According to section 31D of the Danish Corporation Tax Act, it is possible for a parent company to provide a tax-exempt contribution for a subsidiary. In such situations, the parent company does not obtain deduction rights.

 

 

The Central Tax Administration’s position

 

The Central Tax Administration states that regardless of the terms of repayment of the contract, that the claim is subordinate, and that the parent company has acquired the claim from the initial creditor, the subsidiary is obligated to repay the claim, and that instalments on and repayment in full of the claim, fall within the Gains on Securities and Foreign Currency Act, pursuant to it’s section 1(3).

 

Furthermore, the Central Tax Administration states that remission of the debt is a matter which will falls within section 31D of the Danish Corporation Tax Act. For this reason, such a remission will be a tax-exempt contribution according to the Central Tax Administration, and, consequently, the parent company will have no deduction rights for any potential losses following from the remission, pursuant to section 31D(3).

 

Additionally, the Central Tax Administration perceives the matter as a contribution given for repayment of the claim. If debt remission takes place, the subsidiary will then have paid the claim in full. At the time, the equity of the subsidiary amounts to approximately DKK 1.5 million. And, thus, all debts are covered. For this reason, the Central Tax Administration states that the claim has a value of DKK 3 million, equivalent to a market value of 100, which is, therefore, the market value at which the claim is considered repaid.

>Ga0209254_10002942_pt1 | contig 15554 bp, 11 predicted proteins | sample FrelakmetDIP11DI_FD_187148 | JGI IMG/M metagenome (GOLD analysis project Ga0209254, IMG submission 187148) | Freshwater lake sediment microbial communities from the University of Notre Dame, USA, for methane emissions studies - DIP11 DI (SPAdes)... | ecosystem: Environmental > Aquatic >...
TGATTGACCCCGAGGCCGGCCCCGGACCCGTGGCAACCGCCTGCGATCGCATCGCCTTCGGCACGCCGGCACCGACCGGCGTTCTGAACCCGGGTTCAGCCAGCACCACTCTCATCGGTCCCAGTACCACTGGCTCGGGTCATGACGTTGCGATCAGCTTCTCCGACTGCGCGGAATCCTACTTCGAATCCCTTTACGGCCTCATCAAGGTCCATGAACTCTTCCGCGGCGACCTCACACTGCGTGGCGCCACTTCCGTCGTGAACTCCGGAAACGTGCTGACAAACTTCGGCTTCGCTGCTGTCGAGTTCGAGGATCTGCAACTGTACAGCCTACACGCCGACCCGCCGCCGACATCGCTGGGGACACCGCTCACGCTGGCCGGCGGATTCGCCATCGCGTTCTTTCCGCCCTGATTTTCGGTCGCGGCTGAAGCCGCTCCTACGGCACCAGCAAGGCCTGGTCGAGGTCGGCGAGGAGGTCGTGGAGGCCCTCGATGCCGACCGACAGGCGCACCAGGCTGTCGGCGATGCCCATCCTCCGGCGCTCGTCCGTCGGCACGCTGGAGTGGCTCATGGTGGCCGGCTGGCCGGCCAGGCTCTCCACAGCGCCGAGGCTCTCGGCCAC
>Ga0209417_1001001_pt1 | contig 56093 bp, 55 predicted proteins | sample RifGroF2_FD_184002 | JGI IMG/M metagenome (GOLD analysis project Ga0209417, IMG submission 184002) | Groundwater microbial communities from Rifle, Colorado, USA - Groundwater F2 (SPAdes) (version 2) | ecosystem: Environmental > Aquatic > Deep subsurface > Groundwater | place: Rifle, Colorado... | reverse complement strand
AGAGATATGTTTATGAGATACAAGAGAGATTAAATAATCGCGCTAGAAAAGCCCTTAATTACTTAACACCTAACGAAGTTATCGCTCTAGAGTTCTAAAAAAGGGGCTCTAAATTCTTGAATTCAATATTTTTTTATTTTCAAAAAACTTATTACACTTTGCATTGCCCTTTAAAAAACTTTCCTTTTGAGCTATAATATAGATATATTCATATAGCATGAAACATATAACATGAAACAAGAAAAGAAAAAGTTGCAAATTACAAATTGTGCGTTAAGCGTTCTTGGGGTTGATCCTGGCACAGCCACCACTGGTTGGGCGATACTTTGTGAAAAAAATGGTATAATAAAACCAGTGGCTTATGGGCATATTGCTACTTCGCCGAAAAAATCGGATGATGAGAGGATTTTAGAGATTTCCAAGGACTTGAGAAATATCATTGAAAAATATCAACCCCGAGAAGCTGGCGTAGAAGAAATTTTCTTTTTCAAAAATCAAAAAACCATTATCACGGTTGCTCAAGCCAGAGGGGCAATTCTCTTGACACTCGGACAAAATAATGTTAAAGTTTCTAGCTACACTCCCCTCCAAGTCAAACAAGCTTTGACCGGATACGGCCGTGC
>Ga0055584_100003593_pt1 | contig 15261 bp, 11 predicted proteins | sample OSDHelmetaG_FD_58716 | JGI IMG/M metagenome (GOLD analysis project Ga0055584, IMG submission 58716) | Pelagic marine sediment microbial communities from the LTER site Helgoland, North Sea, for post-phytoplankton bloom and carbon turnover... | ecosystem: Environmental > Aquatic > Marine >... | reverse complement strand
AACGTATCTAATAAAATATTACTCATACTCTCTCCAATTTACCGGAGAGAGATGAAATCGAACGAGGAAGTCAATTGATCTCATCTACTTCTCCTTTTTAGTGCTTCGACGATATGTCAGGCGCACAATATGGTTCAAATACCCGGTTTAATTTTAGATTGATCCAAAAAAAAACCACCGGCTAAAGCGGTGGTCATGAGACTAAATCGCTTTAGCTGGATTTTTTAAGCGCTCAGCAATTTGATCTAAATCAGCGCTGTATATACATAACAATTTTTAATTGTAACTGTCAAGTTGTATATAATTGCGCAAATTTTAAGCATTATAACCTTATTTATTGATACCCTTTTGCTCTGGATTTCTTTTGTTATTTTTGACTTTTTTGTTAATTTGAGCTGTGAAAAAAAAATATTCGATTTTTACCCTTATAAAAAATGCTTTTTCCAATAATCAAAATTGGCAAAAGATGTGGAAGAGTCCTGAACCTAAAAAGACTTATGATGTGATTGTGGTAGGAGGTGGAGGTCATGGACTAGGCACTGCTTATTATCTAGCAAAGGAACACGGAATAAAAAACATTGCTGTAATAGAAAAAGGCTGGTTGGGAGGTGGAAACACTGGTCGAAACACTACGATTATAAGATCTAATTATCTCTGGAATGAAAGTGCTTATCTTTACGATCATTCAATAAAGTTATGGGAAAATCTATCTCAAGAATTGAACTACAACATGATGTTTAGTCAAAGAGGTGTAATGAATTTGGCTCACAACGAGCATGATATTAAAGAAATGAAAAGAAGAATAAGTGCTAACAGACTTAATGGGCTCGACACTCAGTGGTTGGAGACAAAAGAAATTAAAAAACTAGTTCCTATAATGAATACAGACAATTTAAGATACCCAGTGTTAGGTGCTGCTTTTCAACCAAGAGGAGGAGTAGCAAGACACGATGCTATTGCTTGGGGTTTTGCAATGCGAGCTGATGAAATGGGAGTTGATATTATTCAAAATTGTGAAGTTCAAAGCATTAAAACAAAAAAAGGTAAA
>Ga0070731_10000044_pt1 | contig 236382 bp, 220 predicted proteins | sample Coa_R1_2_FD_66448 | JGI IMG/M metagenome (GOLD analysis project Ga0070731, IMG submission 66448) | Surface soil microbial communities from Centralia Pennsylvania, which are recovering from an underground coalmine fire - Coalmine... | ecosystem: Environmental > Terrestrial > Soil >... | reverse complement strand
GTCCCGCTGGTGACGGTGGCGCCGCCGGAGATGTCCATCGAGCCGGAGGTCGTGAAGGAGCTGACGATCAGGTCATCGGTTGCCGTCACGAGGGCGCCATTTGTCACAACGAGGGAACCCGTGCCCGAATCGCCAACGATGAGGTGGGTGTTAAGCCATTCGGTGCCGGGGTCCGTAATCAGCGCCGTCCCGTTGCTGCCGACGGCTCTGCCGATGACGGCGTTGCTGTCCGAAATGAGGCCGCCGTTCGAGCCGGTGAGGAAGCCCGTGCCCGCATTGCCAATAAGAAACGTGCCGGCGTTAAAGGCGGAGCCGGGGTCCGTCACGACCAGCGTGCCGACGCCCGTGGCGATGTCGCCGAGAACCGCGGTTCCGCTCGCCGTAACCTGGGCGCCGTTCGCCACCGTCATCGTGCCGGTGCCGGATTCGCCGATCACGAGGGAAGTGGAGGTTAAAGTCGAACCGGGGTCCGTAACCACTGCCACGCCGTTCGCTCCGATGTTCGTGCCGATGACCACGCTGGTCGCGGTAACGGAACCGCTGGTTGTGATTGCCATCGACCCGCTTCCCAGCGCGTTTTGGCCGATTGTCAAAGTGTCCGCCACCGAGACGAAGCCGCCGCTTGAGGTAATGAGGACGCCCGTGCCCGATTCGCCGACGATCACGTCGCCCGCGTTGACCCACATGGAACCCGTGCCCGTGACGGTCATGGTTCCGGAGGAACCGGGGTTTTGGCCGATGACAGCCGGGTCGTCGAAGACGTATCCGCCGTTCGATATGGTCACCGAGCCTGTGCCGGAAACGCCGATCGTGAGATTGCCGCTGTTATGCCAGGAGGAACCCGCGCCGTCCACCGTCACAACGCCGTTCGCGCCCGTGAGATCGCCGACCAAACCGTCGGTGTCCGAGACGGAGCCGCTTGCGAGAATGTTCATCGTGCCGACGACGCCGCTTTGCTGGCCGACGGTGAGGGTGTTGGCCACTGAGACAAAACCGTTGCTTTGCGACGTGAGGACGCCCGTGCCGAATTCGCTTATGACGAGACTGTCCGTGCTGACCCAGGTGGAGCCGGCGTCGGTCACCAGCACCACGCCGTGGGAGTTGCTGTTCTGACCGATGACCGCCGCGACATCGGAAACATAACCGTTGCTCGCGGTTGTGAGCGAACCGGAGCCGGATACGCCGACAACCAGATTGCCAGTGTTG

Pursuant to section 26 of the Gains on Securities and Foreign Currency Act, the gain is calculated as the difference between the acquisition price and the selling price. As the claim has been acquired by the parent company for a price of DKK 1 million with an established value of DKK 3 million, it is the Central Tax Administration’s opinion that a taxable profit will be netted by performing the contemplated remission of debt. The subsidiary has no capital gain as the claim was contracted at the same market value, and is for this reason not tax liable of any such gain.

 

As it is the Central Tax Administration’s opinion that remission of the claim must be considered repayment in full, the parent company will be tax liable for any gain pursuant to Section 3 of the Gains on Securities and Foreign Currency Act.

 

 

Consequences of the decision

 

The decision shows that tax liability can occur in matters of debt remission, regardless of the fact that no actual payment between the involved affiliated companies has taken place. Furthermore, the decision shows how the rules of group contributions interact with the rules of debt remission.

 

 

If you have questions regarding the above or require additional information about taxation of debt remission within a group, please contact attorney Dan Moalem (dmo@mwblaw.dk) or attorney Henning Hedegaard Thomsen (hht@mwblaw.dk).

 

 

The above does not constitute legal counseling and Moalem Weitemeyer Bendtsen does not warrant the accuracy of the information. With the above text, Moalem Weitemeyer Bendtsen has not assumed responsibility of any kind as a consequence of a reader’s use of the above as a basis of decisions of considerations.